For example, when the MACD line and signal line begin to diverge, the histogram will grow depending on the direction of the trend. If the divergence occurs during bearish price action (i.e., the MACD line continues moving below the signal line), the red valley on the histogram grows larger. The stronger the divergence, the more prominent the histogram will become.
The histogram will shrink toward the zero line as the MACD and signal lines converge again.
Why is this interpretation important? Because, like any indicator, the MACD isn't perfect and can send false signals. Since the calculation is constructed with past stock price data, the MACD is considered a lagging indicator, which means not every signal will result in the expected price action. One of the ways the histogram aids traders is by showing the trend strength along with the actionable signal. For example, if the MACD line begins to drop down toward the signal line during an extremely bullish period, it could indicate that the trend momentum is reversing. However, it could also result in a false signal since the current bullish trend is still feasting on momentum.
In the section below, we’ll dive into a few specific scenarios where correctly interpreting the MACD can lead to profit opportunities. Remember to confirm any MACD signal with other technical tools before entering any positions. Since MACD doesn’t identify overbought or oversold markets, its signals should be compared with other indicators to maximize accuracy (and minimize losses).
Examples of MACD
If you look at the chart of Alphabet Inc. (NASDAQ: GOOG) on MarketBeat, you can flip on the MACD indicator and have it appear in the sub-chart below the stock price. The formula will already be executed, so you don’t need to worry about calculating the 26-day EMA and subtracting the 12-day EMA from it. The chart pictured below shows the MACD line and signal line crisscrossing along the three-month chart and the histogram, which grows larger when the two lines diverge. You can also see how the indicator sends signals by looking at the area around July 24.
If you were bullish on GOOG shares, the third week of July offered a terrific opportunity. The stock had whipsawed around for the better part of the month, but the volatile trading was about to end, and bullish momentum was ready to return. Around July 24, the MACD line crossed over the signal line and began moving upward, creating a large divergence between the two lines. If the crossover triggered one of your trading signals, you could have purchased GOOG shares for around $120 and rode the momentum to the upper $130s in less than six weeks.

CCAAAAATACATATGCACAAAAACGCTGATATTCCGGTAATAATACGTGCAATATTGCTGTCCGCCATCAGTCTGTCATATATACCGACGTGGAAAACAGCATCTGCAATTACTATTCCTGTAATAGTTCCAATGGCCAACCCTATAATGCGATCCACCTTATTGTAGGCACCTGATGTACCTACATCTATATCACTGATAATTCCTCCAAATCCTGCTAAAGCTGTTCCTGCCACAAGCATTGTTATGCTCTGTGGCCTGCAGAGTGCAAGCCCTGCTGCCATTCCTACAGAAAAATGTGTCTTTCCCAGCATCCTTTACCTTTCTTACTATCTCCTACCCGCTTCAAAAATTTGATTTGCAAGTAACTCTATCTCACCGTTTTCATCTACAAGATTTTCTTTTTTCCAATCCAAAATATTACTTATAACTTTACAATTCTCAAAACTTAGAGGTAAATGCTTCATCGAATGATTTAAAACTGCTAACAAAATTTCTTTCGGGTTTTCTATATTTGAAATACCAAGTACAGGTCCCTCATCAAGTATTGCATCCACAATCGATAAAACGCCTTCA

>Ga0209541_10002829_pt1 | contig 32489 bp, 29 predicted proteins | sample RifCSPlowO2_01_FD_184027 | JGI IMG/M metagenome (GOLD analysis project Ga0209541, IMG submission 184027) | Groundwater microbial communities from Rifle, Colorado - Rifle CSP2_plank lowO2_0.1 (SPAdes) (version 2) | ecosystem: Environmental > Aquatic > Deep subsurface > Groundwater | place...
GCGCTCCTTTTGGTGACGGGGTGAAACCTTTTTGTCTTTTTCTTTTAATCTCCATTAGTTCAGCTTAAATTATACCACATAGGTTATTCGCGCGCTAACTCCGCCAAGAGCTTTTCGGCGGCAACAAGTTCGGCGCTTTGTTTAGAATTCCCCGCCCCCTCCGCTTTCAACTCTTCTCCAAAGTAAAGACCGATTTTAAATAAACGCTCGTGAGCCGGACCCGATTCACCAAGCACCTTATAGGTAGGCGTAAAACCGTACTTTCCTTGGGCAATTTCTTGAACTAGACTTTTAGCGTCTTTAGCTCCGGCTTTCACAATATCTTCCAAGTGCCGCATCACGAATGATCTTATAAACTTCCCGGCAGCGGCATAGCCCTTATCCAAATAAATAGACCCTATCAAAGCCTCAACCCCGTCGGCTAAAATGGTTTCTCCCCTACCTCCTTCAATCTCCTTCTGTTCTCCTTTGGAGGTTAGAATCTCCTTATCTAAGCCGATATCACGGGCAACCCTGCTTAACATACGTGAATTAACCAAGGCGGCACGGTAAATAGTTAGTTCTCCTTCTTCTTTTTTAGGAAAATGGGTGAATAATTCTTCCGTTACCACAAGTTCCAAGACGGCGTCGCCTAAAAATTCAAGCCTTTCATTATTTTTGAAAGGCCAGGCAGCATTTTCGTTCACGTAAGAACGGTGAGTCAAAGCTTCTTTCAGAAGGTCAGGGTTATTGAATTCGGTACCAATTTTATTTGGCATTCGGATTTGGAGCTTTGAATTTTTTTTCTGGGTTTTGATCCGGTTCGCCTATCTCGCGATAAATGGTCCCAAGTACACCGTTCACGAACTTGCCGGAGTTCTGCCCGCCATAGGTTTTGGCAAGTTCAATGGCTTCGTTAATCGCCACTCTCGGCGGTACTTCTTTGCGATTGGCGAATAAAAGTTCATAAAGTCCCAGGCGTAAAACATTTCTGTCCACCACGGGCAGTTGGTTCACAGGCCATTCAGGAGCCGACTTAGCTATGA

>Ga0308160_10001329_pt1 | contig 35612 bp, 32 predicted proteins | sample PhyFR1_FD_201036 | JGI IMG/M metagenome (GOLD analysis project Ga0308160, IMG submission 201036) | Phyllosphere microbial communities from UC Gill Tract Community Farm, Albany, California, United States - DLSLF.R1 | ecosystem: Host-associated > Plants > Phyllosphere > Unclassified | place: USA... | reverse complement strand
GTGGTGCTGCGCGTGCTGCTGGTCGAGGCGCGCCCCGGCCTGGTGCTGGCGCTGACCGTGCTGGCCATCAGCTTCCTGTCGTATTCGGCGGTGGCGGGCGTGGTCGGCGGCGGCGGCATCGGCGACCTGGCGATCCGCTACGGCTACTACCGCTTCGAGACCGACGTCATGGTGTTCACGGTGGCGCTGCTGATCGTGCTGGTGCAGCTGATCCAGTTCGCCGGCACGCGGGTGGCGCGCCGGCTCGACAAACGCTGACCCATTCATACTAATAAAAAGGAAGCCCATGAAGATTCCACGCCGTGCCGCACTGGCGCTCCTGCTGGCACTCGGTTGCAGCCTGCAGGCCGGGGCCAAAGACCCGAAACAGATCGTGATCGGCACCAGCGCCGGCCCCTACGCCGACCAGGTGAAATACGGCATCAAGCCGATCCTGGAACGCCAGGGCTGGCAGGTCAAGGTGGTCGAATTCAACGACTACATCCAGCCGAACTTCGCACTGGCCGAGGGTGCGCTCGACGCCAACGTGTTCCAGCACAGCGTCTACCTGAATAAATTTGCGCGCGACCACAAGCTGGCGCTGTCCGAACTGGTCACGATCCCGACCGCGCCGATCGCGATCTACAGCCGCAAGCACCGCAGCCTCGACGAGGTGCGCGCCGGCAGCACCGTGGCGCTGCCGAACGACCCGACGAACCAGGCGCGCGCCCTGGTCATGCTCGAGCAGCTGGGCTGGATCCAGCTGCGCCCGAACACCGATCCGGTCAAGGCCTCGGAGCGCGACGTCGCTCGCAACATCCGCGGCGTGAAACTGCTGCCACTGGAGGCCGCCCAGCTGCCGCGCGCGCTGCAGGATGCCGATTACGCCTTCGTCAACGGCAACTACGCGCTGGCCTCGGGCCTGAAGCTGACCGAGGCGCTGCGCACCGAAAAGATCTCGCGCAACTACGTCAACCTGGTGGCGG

Crossovers and Divergences
Two very important concepts to understand when using MACD are crossovers and convergences. A crossover can occur when the MACD line crosses the signal line and when the MACD line crosses over the zero line. Crossovers far from the zero line tend to be stronger than those closer to the zero line. Divergence can happen when the MACD sends a signal in contrast to the current price movement or when the MACD and signal lines begin to move apart, which could be a signal for a market rapidly gaining momentum.
The above five-day GOOG chart comes from one of MarketBeat’s many tools and calculators. In the yellow highlighted area, you’ll notice price action getting volatile while the MACD line began to decline toward the zero line. This could be a bearish signal, with MACD meaning a potential bullish trend reversal. Indeed, the stock price quickly lost bullish momentum at this point, and a trader noticing this crossover could have profited from a short position.
In the green highlighted section, a bullish signal appears while the MACD and signal lines are below the zero line. Here, the MACD line crosses over the signal line while the price begins rebounding, often indicating a break in bearish momentum. After the crossover here, GOOG stock price began an ascent that didn’t peter out until the MACD crossed back over the signal line and began heading downward toward the zero line.
MACD: Useful, but Use it as Part of a Larger Toolkit
The MACD indicator is one of the most popular technical trading tools because it is easy to understand, simple to calculate and provides clear signals that automated alerts or systems can easily trigger. MACD can be used by day traders or swing traders, making it a more versatile technical analysis feature. You can also find the crossovers in bear and bull markets, and MACD can work across various asset classes like stocks, currencies and commodities.
However, the MACD isn’t without its flaws. Because it's a lagging indicator, not every crossover signal will be actionable. Many false signals will occur, especially when markets are whipsawing around and trends have difficulty gaining steam. A range-bound market or complacent market isn’t ideal for tools like MACD.
To maximize your trading success, use tools like MACD in good situations and also use it in conjunction with other indicators. One indicator often used side-by-side with MACD is the relative strength index (RSI). RSI is another momentum indicator used to identify overbought and oversold conditions. Since MACD is prone to predicting false breakouts, using another indicator like RSI to confirm the signal can save time, money and mental anguish.